Mathew Owens wrote a comment on Sparrow Chat recently, relating to the previous post (Guns Save Lives – 7 Update). He, like anyone else refraining from worthless obscenities, is welcome to comment. What he had to say I find disturbing, so rather than respond in the “comments” section, I have decided to do so as a separate post.
Here is what Mathew had to say:
“Hello, i would like to say… yes that yes guns were created to kill and most likely in due time kill many, but i would also point out that when one uses a gun as a defense weapon to protect oneself or others then they have just easily saved lives that could have been lost. People allowed to carry weapons to protect themselves is a great idea, maybe not the best but everyone is so quick to point fingers at others and say “Hey why dont you do something to fix this?!” well i’ll tell you as i say to most.. SHUT UP! accept the fact that if they wherent killed with a gun they coulda been killed by a bomb.. or maybe a knife.. or my fav a sword! it dont matter the cause the point is that not all weapons are bad and depending on the person who uses it should be judged. i for one accept guns as a means to protect from those who would do harm. if you take away the ability to get a weapon to defend yourself then the ones who use the illegal means to obtain them have no won.. evil wins when good does nothing to help prevent it.”
Mathew, welcome to Sparrow Chat.
You, and millions like you in this country, live in fear. It may surprise you to hear that, and your first reaction will almost certainly be denial, but it is true. You camouflage your fear with the bravado that somehow weapons are “macho”, a sign of strength, almost “romantic”. You even say your favorite weapon is a sword.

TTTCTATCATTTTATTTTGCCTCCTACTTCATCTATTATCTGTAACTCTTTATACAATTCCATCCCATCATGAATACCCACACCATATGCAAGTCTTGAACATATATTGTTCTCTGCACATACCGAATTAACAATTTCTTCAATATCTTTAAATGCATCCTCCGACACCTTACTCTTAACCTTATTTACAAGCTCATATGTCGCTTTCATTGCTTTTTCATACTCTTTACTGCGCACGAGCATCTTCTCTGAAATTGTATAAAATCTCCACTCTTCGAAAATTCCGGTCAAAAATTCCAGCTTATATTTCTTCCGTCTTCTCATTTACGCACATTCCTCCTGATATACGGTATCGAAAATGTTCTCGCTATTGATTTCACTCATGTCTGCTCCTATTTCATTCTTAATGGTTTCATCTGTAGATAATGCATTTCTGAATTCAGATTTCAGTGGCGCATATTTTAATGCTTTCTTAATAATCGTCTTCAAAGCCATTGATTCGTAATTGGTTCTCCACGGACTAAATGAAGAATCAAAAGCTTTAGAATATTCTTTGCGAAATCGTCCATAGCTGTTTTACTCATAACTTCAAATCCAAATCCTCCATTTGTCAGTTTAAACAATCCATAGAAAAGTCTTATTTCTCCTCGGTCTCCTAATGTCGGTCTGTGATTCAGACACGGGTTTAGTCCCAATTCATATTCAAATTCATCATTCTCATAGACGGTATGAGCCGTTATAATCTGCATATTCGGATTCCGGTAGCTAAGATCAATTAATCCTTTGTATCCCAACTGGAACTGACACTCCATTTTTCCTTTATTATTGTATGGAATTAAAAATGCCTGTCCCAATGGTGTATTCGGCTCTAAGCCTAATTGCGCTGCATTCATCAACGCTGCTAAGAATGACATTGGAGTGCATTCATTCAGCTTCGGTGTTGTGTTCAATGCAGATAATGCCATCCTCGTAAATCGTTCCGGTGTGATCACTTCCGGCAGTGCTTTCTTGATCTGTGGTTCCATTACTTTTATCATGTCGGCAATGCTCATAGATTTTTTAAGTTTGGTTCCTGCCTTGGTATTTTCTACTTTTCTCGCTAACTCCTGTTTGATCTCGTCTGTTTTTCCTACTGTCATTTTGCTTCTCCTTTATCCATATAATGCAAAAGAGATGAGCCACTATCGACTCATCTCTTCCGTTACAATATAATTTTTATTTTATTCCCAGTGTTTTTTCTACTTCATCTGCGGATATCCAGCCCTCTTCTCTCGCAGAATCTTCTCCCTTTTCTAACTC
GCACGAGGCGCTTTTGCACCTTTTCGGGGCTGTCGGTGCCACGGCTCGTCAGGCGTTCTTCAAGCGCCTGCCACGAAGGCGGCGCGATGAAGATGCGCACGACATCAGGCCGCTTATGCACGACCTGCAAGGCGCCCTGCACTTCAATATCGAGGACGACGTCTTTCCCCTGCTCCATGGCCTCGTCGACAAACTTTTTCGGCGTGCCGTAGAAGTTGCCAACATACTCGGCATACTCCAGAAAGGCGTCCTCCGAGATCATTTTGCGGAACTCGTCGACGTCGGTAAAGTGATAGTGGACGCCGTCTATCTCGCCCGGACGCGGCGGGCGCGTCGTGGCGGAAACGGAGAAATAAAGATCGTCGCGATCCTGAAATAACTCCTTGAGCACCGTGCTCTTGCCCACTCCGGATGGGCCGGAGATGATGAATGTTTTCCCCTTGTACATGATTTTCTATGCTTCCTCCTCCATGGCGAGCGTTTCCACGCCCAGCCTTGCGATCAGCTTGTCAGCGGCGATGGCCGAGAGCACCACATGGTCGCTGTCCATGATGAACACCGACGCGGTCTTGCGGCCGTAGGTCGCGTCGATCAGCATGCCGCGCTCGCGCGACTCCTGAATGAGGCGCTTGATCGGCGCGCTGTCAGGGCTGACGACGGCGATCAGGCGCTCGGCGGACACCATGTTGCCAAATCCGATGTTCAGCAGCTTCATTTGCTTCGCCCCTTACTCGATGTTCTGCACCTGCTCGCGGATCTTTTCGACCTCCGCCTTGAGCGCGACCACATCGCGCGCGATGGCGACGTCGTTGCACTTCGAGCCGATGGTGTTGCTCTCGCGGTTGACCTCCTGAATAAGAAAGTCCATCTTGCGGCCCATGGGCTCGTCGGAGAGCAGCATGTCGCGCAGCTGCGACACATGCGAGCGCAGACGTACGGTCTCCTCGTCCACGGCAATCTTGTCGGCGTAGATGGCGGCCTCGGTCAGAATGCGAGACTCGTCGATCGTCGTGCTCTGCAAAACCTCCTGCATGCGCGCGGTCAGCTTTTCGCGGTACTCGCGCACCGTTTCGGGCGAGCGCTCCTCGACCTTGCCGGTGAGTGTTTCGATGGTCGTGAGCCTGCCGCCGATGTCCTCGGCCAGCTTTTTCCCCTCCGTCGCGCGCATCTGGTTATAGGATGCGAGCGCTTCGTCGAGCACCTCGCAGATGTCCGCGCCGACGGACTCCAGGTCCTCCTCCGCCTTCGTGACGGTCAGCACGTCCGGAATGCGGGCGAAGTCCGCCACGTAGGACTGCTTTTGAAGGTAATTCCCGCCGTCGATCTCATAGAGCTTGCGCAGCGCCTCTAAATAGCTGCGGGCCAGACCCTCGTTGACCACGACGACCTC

Certainly, weaponry has its own social clique, gun-fairs, gun-talk, and of course, the hunting element. Perhaps you consider that aspect worth the lives of thirty-two students?
I truly doubt you do.
In March 1996 Britain suffered its worst school massacre when sixteen young children and one teacher were slaughtered. A lone gunman, toting two 9 mm Browning HP pistols and two Smith and Wesson .357 revolvers, walked into the Dunblane Primary School in Scotland and opened fire. He was also carrying 743 cartridges.
In response to this dreadful event the British Conservative government had the strength to pass legislation banning all handguns, with the exception of .22 caliber single-shot weapons. One year later, these were also banned.
Major objections were raised by gun and shooting clubs, as their activities were seriously curtailed by this legislation. The British Government’s response was, “Too bad. Find some other way to have fun.”
The lives of all human beings, Mathew, are more important than having fun with guns.
In the weeks following the Dunblane massacre, media and public opinion followed much the same course as is happening in America today. The media consensus indicted that a ban was unworkable; criminals will always get guns.